Welcome to the first post of my new series on couples and relationships.
I have at least 4 months of topics so far, and I’m sure it will extend further, so look out for weekly posts every Monday at 12pm.
Do let me know if there’s anything in particular you are curious about or want to work on in your relationship.
If you feel you want to discuss this in a session, feel free to book by emailing me or contacting me via this blog’s contact form.
I believe this series will help both couples looking for support with their relationships, but also individuals looking for ideas to improve their relationships.
I say this because I’ve seen both couples and individuals in therapy, and the materials and information I use for couples also applies for individuals that come to therapy for reasons that are sometimes related to relationship issues in one way or another.
Humans are relational beings after all, and at one point or another we will encounter issues in our romantic relationships, as well as in our friendships and family relationships.
Although this blog series will focus on romantic relationships, some of the things I talk about here will also apply to friendships and other relationships you might be struggling with or curious about improving.
For support with your other relationships (non-romantic ones) do have a look at my new book, where I give you tips and advice on how to improve your life and relationships by following 20 self-care habits, with an underlying theme of setting clear and healthy boundaries and learning to meet your own needs. Of course, there’s more to it than that, so pick up the book and find out how your life and relationships can improve!
Now, back to the series at hand…
I have many reasons for wanting to write this blog series.
I like to write about things I’m familiar with and speak from personal or professional experience.
Raising awareness and encouraging reflection and thinking about your romantic relationship in a way that will make it more fulfilling and happier is one main reason for writing about this now.
Having said that, this blog should not be a substitute for couples’ therapy.
It is a conversation starter, a way of starting the journey of finding new ways of improving – or in some cases rescuing – your relationship, and all of the things I will talk about are topics I work on in therapy with my clients.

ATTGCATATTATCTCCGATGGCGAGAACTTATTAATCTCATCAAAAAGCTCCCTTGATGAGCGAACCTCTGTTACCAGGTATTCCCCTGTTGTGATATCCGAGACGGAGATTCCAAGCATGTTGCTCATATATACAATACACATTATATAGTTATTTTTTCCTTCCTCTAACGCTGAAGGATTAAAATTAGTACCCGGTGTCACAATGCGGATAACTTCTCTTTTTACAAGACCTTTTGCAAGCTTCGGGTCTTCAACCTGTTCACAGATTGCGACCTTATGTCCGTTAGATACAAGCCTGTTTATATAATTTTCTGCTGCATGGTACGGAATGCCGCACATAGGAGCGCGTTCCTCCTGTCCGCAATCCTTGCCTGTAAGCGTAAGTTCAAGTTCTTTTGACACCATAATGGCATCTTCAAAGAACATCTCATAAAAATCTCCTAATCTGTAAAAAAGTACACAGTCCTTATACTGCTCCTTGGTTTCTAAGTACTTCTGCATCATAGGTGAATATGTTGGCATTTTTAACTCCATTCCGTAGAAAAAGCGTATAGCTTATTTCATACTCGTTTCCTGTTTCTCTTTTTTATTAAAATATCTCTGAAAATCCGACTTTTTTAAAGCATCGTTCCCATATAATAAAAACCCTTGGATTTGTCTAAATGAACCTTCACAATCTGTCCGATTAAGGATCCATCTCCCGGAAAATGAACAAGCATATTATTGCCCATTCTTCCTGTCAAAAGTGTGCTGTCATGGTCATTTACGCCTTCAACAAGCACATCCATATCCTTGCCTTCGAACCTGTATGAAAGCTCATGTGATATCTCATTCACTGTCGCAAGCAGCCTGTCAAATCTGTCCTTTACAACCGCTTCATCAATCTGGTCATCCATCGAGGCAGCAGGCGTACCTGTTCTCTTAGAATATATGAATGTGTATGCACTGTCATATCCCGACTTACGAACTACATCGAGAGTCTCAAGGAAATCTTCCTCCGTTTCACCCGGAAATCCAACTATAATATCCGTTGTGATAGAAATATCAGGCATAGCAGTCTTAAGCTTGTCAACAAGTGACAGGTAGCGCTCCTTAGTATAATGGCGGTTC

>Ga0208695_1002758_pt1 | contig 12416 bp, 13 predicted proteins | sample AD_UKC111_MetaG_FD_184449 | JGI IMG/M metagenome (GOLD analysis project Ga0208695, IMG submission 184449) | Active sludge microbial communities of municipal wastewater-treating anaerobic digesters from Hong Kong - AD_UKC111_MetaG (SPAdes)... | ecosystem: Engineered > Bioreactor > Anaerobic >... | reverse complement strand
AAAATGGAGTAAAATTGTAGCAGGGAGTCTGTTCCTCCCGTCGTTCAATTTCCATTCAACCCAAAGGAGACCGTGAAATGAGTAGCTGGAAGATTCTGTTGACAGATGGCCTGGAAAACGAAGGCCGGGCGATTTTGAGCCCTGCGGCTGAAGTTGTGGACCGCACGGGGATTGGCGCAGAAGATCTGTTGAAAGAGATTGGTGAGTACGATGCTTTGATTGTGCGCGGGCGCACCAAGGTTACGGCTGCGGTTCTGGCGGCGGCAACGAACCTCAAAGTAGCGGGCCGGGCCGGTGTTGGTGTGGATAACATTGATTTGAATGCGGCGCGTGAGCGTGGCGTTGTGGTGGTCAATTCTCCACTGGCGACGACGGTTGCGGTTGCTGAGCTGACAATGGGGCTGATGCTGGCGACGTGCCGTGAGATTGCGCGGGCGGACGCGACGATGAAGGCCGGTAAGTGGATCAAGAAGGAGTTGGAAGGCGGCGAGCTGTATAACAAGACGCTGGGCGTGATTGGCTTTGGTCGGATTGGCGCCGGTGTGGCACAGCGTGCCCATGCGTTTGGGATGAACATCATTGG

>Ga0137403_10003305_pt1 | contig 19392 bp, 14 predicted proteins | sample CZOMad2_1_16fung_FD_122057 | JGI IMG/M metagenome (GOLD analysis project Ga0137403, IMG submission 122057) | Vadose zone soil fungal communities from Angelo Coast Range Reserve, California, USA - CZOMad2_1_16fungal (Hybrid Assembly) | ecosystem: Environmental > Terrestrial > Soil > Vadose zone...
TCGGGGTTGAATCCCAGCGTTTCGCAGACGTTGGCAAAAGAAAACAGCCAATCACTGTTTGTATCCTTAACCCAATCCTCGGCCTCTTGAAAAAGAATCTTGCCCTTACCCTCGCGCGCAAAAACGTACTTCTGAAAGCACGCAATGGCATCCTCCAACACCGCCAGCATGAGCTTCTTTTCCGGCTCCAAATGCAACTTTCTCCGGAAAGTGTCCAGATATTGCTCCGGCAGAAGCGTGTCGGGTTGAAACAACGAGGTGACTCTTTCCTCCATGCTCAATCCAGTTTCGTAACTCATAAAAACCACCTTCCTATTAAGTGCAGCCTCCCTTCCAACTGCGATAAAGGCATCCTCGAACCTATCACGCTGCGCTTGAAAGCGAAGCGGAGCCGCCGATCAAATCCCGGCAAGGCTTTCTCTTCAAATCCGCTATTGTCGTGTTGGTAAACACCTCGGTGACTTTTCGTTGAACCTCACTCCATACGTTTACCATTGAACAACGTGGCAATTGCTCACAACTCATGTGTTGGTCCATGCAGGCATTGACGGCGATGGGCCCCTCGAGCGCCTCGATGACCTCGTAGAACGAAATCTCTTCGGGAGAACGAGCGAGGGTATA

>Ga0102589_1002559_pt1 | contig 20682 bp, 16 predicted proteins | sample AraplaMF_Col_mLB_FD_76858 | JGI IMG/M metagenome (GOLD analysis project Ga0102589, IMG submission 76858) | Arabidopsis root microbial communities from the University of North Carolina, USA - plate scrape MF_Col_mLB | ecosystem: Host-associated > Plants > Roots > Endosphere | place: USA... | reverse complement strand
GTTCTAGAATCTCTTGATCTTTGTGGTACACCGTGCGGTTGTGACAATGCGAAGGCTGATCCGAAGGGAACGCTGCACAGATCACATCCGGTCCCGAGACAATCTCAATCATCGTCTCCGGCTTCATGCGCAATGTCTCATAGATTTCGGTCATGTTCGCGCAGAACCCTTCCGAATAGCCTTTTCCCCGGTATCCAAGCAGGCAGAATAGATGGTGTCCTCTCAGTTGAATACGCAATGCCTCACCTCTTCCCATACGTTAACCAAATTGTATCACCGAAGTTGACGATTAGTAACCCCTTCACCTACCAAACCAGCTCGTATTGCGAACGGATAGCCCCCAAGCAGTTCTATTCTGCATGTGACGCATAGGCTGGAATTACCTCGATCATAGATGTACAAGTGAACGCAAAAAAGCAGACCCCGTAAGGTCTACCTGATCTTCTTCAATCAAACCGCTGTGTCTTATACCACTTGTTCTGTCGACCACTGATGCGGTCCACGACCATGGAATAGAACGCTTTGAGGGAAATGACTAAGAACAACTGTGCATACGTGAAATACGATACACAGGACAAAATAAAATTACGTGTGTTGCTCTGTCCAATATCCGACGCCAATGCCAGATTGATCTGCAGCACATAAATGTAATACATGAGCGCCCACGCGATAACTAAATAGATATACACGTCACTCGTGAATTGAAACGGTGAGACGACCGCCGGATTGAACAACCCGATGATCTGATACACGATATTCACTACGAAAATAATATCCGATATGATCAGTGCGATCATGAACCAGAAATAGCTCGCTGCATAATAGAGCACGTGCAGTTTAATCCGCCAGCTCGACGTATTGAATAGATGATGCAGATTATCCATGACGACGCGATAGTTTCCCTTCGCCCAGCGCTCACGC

In my practice, I’ve seen how, after one or two sessions (it varies, it might take more!), the awareness of what each individual does in the relationship is raised and this alone brings effective and amazing change to the relationship.
Sometimes, I will ask a question that will trigger a whole lot of memories or issues.
Although it might feel awful to be opening these issues up, it’s important to look at them for long enough to get an understanding of what’s going on for the couple – and each member of the couple – in order to provide solutions, plans to move forward rather than stay stuck in fight mode.
Talking about the same thing in the same way is not going to provide a different solution. Arguing in sessions is not something I encourage. A glimpse is enough to know how to help the couple move forward.
It‘s important to raise awareness of communication “glitches” and room for improvement through practising new ways of communicating about the same things.
Understanding each other is a major learning item in couples’ therapies, in my opinion.
This understanding might have dwindled or faded away through each argument, which has brought the couple to this point in their lives.
Learning how to communicate and clarify these misunderstandings is important to regain the feeling of love, compassion, wanting to talk and spend time with your partner.
Sometimes there needs to be someone else in the room with the couple, to break the cycle they’ve got themselves into. A therapist might be key in this regard.
As you can see, there’s going to be a thread to these posts and it is all about clear communication and becoming aware of your own and your partner’s ways of communicating, understanding and possibly also their expectations of the relationship.
Once these are clear – or clearer – the relationship can move forward. An in fact with every step the couple takes towards improving their communication with each other, and their understanding of each other, there will be changes and improvements in their everyday lives.
I hope you have enjoyed reading this first post in the Relationship Success series.
I welcome your feedback, comments and suggestions.
In the next blog post I’ll talk a bit more about communication, as well as a couple of other pillars that are important in a relationship – compromise, acceptance and taking responsibility.